Priya Ahluwalia’s insatiable sweet tooth finds her in Southall
Launching today as part of London’s first digital fashion week, Ahluwalia’s new book, Jalebi, celebrates Southall’s multiculturalism in all its glory – and is named after a golden syrup-coated dessert. Delicious.
In 2017, British designer Priya Ahluwalia travelled to Panipat, India to create her debut photobook, Sweet Lassi.
Today, as part of London’s first digital and gender-neutral fashion week, the founder of Ahluwalia is releasing its follow-up, the equally sweet-toothed Jalebi, named after the golden syrup-coated dessert that’s popular in South Asia and the Middle East.
It was while studying menswear at Westminster University’s Harrow campus that the London-born designer would drive 20 minutes down the road to Southall – a west London district known for its large Punjabi population that’s often referred to as Little India by Indian households in and around the area.
On an average day, Southall Broadway is lined with market vendors selling traditional Indian street food, like jalebi, while its stores – signs written in Punjabi, each playing Bollywood tracks on repeat – are brimming with embellished saris and gold jewellery.
For Ahluwalia – who is of Indian-Nigerian heritage – it was a sense of community spirit that she, like many young British-Asians, felt at home with.
“It’s one of those places that people should know about,” she says, before explaining that many of her friends at uni weren’t aware of its close proximity. “It’s got such a strong community there, and there has been a push for diversity and inclusion ever since the ‘60s.”
Created in collaboration with fashion photographer Laurence Ellis, Jalebi documents Southall’s community in all its striking glory: a young girl stands front and centre of a glitzy, warmly-lit sari shop, a family gathers outside Southall’s main Sikh temple (Gurdwara Sri Guru Singh Sabha Southall) and a British-Asian local is captured amongst the market stalls wearing an England football top. The latter image is reflective of Ahluwalia’s fascination with the way in which both eastern and western cultures merge with her London roots.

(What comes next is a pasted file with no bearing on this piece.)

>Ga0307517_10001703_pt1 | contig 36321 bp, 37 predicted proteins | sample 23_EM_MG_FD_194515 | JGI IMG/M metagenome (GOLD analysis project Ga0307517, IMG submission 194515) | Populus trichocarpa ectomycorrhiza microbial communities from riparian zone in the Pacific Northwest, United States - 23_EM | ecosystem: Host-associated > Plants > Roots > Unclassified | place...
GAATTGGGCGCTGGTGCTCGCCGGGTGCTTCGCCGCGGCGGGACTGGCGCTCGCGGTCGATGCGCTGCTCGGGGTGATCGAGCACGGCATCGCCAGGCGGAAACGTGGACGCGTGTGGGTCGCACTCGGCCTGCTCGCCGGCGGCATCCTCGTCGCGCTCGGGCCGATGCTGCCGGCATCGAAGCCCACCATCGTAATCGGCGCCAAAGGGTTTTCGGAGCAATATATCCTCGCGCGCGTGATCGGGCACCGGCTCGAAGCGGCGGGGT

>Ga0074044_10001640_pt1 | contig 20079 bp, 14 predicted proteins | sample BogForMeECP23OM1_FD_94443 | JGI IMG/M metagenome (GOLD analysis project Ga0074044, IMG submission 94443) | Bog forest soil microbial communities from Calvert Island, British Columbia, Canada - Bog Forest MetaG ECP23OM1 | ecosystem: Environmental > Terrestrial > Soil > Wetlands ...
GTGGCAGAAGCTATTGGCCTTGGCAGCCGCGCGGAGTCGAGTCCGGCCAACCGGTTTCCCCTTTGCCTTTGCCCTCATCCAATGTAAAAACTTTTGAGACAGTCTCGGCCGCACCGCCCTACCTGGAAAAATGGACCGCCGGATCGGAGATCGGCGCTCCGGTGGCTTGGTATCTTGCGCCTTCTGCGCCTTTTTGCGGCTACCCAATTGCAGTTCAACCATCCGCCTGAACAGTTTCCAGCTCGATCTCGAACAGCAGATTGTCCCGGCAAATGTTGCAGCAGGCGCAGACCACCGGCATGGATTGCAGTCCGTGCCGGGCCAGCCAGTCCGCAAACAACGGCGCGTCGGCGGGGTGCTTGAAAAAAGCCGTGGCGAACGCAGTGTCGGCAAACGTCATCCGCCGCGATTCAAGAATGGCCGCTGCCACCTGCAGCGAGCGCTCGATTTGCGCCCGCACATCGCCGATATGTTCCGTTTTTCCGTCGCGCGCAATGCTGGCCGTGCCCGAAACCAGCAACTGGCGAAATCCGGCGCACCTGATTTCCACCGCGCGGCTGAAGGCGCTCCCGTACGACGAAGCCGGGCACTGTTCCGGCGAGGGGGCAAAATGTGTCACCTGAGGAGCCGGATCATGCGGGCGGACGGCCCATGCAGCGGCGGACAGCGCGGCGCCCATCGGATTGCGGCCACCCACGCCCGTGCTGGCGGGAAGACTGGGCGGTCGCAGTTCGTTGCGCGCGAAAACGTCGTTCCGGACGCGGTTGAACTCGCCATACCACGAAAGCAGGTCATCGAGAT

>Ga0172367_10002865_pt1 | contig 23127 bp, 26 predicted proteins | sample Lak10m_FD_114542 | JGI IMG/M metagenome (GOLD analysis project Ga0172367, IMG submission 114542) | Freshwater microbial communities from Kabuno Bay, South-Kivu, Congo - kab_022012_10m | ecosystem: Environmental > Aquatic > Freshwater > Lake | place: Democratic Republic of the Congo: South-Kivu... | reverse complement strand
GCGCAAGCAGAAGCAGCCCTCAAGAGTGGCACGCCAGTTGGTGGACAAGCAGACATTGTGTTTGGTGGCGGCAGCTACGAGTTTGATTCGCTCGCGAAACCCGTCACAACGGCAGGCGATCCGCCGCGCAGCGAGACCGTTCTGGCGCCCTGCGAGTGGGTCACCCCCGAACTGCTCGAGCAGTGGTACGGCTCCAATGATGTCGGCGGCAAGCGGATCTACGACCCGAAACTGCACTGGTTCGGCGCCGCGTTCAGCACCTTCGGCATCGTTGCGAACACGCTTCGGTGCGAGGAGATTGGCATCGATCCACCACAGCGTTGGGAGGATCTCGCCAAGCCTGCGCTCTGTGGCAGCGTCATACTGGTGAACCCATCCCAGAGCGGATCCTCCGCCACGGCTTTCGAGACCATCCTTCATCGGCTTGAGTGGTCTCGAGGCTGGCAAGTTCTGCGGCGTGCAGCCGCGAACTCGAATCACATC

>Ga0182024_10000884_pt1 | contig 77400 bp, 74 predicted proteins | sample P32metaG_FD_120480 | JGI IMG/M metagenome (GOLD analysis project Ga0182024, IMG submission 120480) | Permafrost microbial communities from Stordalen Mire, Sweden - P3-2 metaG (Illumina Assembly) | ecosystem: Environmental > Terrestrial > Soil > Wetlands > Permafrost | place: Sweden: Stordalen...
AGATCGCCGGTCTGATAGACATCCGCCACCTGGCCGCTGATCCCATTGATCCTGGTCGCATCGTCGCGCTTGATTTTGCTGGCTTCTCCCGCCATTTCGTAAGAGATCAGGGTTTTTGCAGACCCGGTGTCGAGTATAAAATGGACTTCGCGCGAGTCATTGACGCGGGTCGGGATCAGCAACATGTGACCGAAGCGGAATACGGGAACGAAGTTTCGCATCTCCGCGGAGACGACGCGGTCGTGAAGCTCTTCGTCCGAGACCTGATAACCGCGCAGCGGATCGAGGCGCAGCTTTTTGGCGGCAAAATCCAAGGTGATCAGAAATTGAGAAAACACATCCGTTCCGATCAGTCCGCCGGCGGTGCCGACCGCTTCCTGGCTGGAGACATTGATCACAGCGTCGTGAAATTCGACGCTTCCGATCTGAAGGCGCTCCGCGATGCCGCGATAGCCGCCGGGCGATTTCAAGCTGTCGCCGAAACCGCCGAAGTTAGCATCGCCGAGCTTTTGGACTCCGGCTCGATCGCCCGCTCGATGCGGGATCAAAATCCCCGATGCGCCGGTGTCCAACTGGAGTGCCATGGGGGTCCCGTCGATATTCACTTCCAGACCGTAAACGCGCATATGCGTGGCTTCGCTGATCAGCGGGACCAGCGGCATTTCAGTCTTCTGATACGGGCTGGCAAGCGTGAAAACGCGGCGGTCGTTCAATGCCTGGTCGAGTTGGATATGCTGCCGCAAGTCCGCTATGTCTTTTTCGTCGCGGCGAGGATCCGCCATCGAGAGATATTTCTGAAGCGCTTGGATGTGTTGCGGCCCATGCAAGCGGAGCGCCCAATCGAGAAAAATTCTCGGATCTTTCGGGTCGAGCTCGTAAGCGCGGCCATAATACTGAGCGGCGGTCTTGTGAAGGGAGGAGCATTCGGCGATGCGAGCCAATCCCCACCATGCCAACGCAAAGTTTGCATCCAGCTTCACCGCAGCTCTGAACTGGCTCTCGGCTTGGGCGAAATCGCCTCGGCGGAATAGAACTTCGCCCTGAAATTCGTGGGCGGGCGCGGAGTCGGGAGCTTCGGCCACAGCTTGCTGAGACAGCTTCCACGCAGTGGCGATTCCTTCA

“What I find interesting is the Indian-style semiotics on a London road,” Ahluwalia explains. “It’s those nuances that mix and create something you wouldn’t find anywhere else – that unique culture mix made me start the book.”
Since joining the London Fashion Week schedule in 2018, Ahluwalia has been celebrated for her ability to merge nostalgic references – the rayon shirts worn by her ancestors in sepia photographs, or memories of London’s early-00s UK Garage scene – with urgent political messages around race, class, immigration and identity in modern-day Britain, from the perspective of a tri-heritage (Indian-Nigerian-British) woman.
Jalebi is no exception. Accompanied by an immersive online exhibition set in a virtual gallery space, it’s a love letter that chronicles her years spent coming of age in multicultural London – a city that she continues to incite change in through her work.
A while before anti-racism protests broke out around the world following the unlawful death of George Floyd, Ahluwalia had already made the decision to donate 100% of the proceeds from Jalebi to two charities: Southall Black Sisters (an organisation empowering BAME women) and the Stephen Lawrence Charitable Trust named after the black British teen who was murdered in a racially motivated attack in 1993.
“It’s been a really difficult time,” Ahluwalia says. “If I’m going to do a book on diversity and communities, it needs to actually help diversity and [support] communities, as well as being a nice book to look at.”
Jalebi is supported through a digital exhibition running as part of London Fashion Week, and the book is available to purchase here.